Forwarding mail to your Gmail account with Mailgun

also: How to set up Mailgun on Digital Ocean

I’ve been using Mailgun to send myself e-mails from my server with scraped data, logs, warnings and errors for a while now and it’s been working peachy. The free tier offers more than enough to satisfy most non-commercial users and it’s all a breeze to use – especially given the helper libraries the service provides in a host of different languages including NodeJS.

Digital Ocean logo

In my other article (linked above), I go into a bit more detail on how to set it up on your own $5/month Digital Ocean server, but that focused more on sending mail. Just the other day, I configured it to also receive mail. Or, rather, to forward it to a Gmail account I made just for this.

It turns out it’s really easy, but I did run into some annoying issues that caused me to lose quite some time over this. So let me walk you through troubleshooting said issues just in case the same happens to you.

Set up the domain

When you’re first setting up your domain on Mailgun, the website will recommend that you use a subdomain such as The good people at Mailgun will also reassure you with the information that using such a subdomain won’t prevent you from sending mail from (as opposed to

Well, this is all 100% true for sending mail, but not so much for receiving it. So when you want to receive mail, say at, make sure you have a domain name set up and verified on mailgun! If you only have something like set up, it will tell you it’s verified, but the MX records won’t be correct and you’ll get 5550 5.7.1 Relaying denied errors returned to you.

Again, for more information on how to verify a domain, read my other article or keep a very close eye on the Zone File information at the bottom of your Digital Ocean DNS setup.

Open your ports

If you’re using ufw for port management and your policy is to deny as much traffic as you can, you need to make sure you’re not blocking the ports on your server that Mailgun makes use of. Here’s a quick one-liner just for that:

sudo ufw allow submission

This should suffice (if you’re even blocking all other ports with your ufw firewall in the first place), but Mailgun may in some cases use ports 25 or 2525 as well, just in case this doesn’t do the trick. Also note the above line will open port 587 to the world.

If that poses unacceptable security concerns in your opinion, then you might instead open it only to Mailgun’s SMTP/API IP, which is currently Read this to see how, but know that the IP in question could change without warning in the future.

Create a route in the Mailgun dashboard

For forwarding mail to a Gmail account, you’ll need to create a route under the Routes section in your Mailgun dashboard.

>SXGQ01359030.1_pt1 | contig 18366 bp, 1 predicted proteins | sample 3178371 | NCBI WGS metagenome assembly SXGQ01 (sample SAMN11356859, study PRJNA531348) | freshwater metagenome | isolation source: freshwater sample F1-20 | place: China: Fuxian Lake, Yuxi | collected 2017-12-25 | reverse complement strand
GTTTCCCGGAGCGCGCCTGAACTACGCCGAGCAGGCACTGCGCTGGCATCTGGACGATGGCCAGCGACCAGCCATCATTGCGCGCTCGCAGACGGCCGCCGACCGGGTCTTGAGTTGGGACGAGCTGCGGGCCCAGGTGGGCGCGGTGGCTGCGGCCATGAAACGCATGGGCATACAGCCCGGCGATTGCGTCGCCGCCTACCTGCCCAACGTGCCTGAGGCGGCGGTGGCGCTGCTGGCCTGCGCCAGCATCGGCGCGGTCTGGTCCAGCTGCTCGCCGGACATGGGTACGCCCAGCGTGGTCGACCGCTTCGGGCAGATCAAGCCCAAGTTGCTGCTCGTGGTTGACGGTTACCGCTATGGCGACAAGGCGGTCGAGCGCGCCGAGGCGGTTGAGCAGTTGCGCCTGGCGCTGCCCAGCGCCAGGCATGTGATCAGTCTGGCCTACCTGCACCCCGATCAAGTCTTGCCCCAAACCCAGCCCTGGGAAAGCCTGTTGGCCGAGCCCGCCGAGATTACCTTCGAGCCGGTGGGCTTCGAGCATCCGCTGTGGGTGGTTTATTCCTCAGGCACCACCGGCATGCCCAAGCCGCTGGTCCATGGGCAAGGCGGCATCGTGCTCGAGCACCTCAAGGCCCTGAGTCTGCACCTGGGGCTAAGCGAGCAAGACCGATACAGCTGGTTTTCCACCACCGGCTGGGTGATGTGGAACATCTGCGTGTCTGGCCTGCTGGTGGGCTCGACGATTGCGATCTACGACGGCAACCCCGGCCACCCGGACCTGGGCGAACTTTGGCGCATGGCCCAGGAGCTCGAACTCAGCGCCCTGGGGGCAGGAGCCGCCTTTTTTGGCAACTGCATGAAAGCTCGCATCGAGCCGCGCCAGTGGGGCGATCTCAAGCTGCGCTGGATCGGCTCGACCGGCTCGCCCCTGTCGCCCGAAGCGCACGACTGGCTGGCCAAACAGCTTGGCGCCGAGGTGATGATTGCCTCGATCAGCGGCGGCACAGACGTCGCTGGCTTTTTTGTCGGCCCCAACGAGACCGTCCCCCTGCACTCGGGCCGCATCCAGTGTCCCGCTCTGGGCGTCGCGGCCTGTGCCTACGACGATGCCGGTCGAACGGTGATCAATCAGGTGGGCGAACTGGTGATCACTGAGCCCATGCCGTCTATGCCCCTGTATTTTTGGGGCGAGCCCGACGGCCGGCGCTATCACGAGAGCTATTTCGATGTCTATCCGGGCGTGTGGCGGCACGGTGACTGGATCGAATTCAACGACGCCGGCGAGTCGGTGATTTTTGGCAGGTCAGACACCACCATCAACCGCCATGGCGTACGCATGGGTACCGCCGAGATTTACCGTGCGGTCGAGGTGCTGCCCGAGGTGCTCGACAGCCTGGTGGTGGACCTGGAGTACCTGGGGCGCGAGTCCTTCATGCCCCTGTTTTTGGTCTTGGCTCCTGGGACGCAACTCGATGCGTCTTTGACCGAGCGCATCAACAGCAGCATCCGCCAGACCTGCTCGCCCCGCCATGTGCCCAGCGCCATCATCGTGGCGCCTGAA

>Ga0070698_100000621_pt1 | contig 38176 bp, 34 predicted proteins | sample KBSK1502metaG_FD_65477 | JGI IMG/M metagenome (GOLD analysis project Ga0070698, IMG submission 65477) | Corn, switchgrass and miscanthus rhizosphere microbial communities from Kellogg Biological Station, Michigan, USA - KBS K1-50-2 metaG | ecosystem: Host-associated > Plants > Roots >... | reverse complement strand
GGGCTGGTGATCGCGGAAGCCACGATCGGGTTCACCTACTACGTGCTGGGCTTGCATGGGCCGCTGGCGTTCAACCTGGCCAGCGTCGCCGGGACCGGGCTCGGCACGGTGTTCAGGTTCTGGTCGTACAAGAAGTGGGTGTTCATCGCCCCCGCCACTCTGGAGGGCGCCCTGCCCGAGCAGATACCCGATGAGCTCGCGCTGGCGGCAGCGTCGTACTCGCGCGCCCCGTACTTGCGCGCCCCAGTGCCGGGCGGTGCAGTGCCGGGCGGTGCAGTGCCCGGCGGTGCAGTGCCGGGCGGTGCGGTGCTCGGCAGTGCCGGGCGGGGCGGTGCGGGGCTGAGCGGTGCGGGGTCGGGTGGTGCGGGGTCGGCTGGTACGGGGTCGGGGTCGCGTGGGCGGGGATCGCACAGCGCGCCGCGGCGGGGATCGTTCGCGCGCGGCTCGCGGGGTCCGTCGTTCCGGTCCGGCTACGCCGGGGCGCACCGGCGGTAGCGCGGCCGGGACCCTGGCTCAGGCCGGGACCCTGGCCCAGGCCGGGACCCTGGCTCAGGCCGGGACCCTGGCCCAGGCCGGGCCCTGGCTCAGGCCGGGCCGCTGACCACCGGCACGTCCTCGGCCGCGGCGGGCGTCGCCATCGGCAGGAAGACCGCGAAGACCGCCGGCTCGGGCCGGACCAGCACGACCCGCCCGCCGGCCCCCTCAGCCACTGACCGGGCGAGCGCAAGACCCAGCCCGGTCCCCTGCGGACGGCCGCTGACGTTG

Under priority, fill in a low number like 1, under Filter Expression, put either something like match_recipient(".*") or catch_all(), and under Action, put forward("") (obviously you need to change this to match your own server and Gmail names).

The filter expression will filter messages, in this case on recipient address (but you can filter on basically anything). Whatever gets through will move to what you set as the action, with the lowest priority winning out in case multiple rules apply. This is pretty straightforward if all you want to do is forward mail, but here is some more information in the Mailgun docs if you’re still confused.

Do not use your own e-mail address for testing!

This is actually the part I lost an inordinate of time at. I had gone through all the steps and every individual part seemed to be working fine, but whenever I sent a test mail, it would just fail silently! No error message or anything, my mail would simply not get delivered.

Only after an hour and a half or so did I realize what the problem was: Gmail filters mail that is sent from and routed to the same e-mail address or something. I confess I didn’t get to the bottom of why this was happening, but here’s the gist of it:

  • My test mail is sent from some Gmail address, say, to a recipient on the server’s domain name, say
  • My server gets it, and sends it through Mailgun for processing
  • Mailgun runs the filter, and if it gets picked up, it forwards it to the address I set up, in this case back to
  • Gmail doesn’t like this and doesn’t show you the e-mail
  • I am left scratching my head, wondering why it isn’t working

As you can see from this, the solution is simple: send your test e-mail from a different e-mail address! If you set everything up correctly, it will work this time. Or rather, you will discover that it was working all along.

There you go. I hope this article resolved your issues if receiving mail through Mailgun wasn’t working out for you. Feel free to comment with a question if it still doesn’t work, or troubleshoot your issues using the Mailgun docs or Digital Ocean tutorials.